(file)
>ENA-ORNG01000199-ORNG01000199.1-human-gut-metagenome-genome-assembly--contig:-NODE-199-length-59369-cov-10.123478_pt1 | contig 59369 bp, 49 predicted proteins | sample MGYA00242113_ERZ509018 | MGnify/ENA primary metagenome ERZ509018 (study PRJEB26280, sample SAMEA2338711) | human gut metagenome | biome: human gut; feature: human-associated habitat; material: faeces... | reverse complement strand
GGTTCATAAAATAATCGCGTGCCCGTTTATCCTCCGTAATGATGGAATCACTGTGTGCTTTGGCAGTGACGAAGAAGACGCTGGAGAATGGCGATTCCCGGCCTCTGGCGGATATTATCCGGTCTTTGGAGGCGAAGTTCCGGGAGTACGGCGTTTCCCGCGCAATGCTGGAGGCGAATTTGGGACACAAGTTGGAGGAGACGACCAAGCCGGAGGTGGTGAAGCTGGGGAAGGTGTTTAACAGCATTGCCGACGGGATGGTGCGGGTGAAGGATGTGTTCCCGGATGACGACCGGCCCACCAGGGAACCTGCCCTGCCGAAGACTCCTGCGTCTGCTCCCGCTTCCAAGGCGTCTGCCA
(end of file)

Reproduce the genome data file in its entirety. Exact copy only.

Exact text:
>ENA-ORNG01000199-ORNG01000199.1-human-gut-metagenome-genome-assembly--contig:-NODE-199-length-59369-cov-10.123478_pt1 | contig 59369 bp, 49 predicted proteins | sample MGYA00242113_ERZ509018 | MGnify/ENA primary metagenome ERZ509018 (study PRJEB26280, sample SAMEA2338711) | human gut metagenome | biome: human gut; feature: human-associated habitat; material: faeces... | reverse complement strand
GGTTCATAAAATAATCGCGTGCCCGTTTATCCTCCGTAATGATGGAATCACTGTGTGCTTTGGCAGTGACGAAGAAGACGCTGGAGAATGGCGATTCCCGGCCTCTGGCGGATATTATCCGGTCTTTGGAGGCGAAGTTCCGGGAGTACGGCGTTTCCCGCGCAATGCTGGAGGCGAATTTGGGACACAAGTTGGAGGAGACGACCAAGCCGGAGGTGGTGAAGCTGGGGAAGGTGTTTAACAGCATTGCCGACGGGATGGTGCGGGTGAAGGATGTGTTCCCGGATGACGACCGGCCCACCAGGGAACCTGCCCTGCCGAAGACTCCTGCGTCTGCTCCCGCTTCCAAGGCGTCTGCCA